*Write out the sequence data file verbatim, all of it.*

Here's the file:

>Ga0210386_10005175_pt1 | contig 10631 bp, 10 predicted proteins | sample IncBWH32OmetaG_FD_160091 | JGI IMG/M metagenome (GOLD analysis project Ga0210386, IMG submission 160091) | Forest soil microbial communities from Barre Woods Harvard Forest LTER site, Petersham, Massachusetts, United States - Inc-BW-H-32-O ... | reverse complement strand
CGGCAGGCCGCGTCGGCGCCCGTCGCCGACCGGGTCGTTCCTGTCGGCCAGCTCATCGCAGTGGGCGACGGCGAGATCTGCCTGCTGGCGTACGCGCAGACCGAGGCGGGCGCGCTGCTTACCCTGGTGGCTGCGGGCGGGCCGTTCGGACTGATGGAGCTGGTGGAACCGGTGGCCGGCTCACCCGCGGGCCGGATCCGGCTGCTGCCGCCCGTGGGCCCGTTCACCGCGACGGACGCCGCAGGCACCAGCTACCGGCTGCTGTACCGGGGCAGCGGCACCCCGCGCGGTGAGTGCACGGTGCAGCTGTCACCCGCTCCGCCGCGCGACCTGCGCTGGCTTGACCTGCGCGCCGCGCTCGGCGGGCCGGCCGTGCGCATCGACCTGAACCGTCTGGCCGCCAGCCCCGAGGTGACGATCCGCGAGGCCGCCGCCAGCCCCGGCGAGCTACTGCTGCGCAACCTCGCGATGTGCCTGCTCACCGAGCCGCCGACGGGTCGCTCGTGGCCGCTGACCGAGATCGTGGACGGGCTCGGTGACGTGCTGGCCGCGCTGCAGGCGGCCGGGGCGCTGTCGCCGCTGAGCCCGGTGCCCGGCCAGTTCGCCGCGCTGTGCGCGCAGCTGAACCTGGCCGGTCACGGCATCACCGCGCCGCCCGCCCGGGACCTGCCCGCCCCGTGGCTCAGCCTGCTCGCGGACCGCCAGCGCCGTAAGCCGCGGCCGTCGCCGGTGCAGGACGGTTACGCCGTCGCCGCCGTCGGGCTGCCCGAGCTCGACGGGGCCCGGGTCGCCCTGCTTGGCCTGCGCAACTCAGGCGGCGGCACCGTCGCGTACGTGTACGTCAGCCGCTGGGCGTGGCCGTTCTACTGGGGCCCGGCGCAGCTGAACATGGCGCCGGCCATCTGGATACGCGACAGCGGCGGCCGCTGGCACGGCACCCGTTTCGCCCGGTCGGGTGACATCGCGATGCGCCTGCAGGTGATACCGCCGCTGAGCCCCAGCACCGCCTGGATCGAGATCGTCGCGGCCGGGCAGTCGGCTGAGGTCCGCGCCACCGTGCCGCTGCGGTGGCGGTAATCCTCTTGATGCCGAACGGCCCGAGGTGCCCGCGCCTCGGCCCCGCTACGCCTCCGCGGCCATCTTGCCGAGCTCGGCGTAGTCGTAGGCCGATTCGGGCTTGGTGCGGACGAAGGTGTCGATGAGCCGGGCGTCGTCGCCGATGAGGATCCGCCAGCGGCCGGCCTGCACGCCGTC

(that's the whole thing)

>Ga0210386_10005175_pt1 | contig 10631 bp, 10 predicted proteins | sample IncBWH32OmetaG_FD_160091 | JGI IMG/M metagenome (GOLD analysis project Ga0210386, IMG submission 160091) | Forest soil microbial communities from Barre Woods Harvard Forest LTER site, Petersham, Massachusetts, United States - Inc-BW-H-32-O ... | reverse complement strand
CGGCAGGCCGCGTCGGCGCCCGTCGCCGACCGGGTCGTTCCTGTCGGCCAGCTCATCGCAGTGGGCGACGGCGAGATCTGCCTGCTGGCGTACGCGCAGACCGAGGCGGGCGCGCTGCTTACCCTGGTGGCTGCGGGCGGGCCGTTCGGACTGATGGAGCTGGTGGAACCGGTGGCCGGCTCACCCGCGGGCCGGATCCGGCTGCTGCCGCCCGTGGGCCCGTTCACCGCGACGGACGCCGCAGGCACCAGCTACCGGCTGCTGTACCGGGGCAGCGGCACCCCGCGCGGTGAGTGCACGGTGCAGCTGTCACCCGCTCCGCCGCGCGACCTGCGCTGGCTTGACCTGCGCGCCGCGCTCGGCGGGCCGGCCGTGCGCATCGACCTGAACCGTCTGGCCGCCAGCCCCGAGGTGACGATCCGCGAGGCCGCCGCCAGCCCCGGCGAGCTACTGCTGCGCAACCTCGCGATGTGCCTGCTCACCGAGCCGCCGACGGGTCGCTCGTGGCCGCTGACCGAGATCGTGGACGGGCTCGGTGACGTGCTGGCCGCGCTGCAGGCGGCCGGGGCGCTGTCGCCGCTGAGCCCGGTGCCCGGCCAGTTCGCCGCGCTGTGCGCGCAGCTGAACCTGGCCGGTCACGGCATCACCGCGCCGCCCGCCCGGGACCTGCCCGCCCCGTGGCTCAGCCTGCTCGCGGACCGCCAGCGCCGTAAGCCGCGGCCGTCGCCGGTGCAGGACGGTTACGCCGTCGCCGCCGTCGGGCTGCCCGAGCTCGACGGGGCCCGGGTCGCCCTGCTTGGCCTGCGCAACTCAGGCGGCGGCACCGTCGCGTACGTGTACGTCAGCCGCTGGGCGTGGCCGTTCTACTGGGGCCCGGCGCAGCTGAACATGGCGCCGGCCATCTGGATACGCGACAGCGGCGGCCGCTGGCACGGCACCCGTTTCGCCCGGTCGGGTGACATCGCGATGCGCCTGCAGGTGATACCGCCGCTGAGCCCCAGCACCGCCTGGATCGAGATCGTCGCGGCCGGGCAGTCGGCTGAGGTCCGCGCCACCGTGCCGCTGCGGTGGCGGTAATCCTCTTGATGCCGAACGGCCCGAGGTGCCCGCGCCTCGGCCCCGCTACGCCTCCGCGGCCATCTTGCCGAGCTCGGCGTAGTCGTAGGCCGATTCGGGCTTGGTGCGGACGAAGGTGTCGATGAGCCGGGCGTCGTCGCCGATGAGGATCCGCCAGCGGCCGGCCTGCACGCCGTC